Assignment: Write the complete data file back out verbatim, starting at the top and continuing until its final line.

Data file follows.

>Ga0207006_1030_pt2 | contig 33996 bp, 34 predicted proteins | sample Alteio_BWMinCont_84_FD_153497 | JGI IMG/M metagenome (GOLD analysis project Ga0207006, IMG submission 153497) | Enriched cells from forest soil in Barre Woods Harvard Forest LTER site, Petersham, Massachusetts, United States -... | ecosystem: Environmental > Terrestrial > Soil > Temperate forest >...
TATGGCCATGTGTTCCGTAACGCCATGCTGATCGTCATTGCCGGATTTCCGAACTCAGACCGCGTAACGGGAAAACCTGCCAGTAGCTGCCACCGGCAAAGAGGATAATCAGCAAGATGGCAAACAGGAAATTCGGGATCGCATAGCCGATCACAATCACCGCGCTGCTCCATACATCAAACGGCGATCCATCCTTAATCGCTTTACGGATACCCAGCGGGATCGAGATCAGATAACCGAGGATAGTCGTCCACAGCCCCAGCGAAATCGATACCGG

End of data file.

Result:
>Ga0207006_1030_pt2 | contig 33996 bp, 34 predicted proteins | sample Alteio_BWMinCont_84_FD_153497 | JGI IMG/M metagenome (GOLD analysis project Ga0207006, IMG submission 153497) | Enriched cells from forest soil in Barre Woods Harvard Forest LTER site, Petersham, Massachusetts, United States -... | ecosystem: Environmental > Terrestrial > Soil > Temperate forest >...
TATGGCCATGTGTTCCGTAACGCCATGCTGATCGTCATTGCCGGATTTCCGAACTCAGACCGCGTAACGGGAAAACCTGCCAGTAGCTGCCACCGGCAAAGAGGATAATCAGCAAGATGGCAAACAGGAAATTCGGGATCGCATAGCCGATCACAATCACCGCGCTGCTCCATACATCAAACGGCGATCCATCCTTAATCGCTTTACGGATACCCAGCGGGATCGAGATCAGATAACCGAGGATAGTCGTCCACAGCCCCAGCGAAATCGATACCGG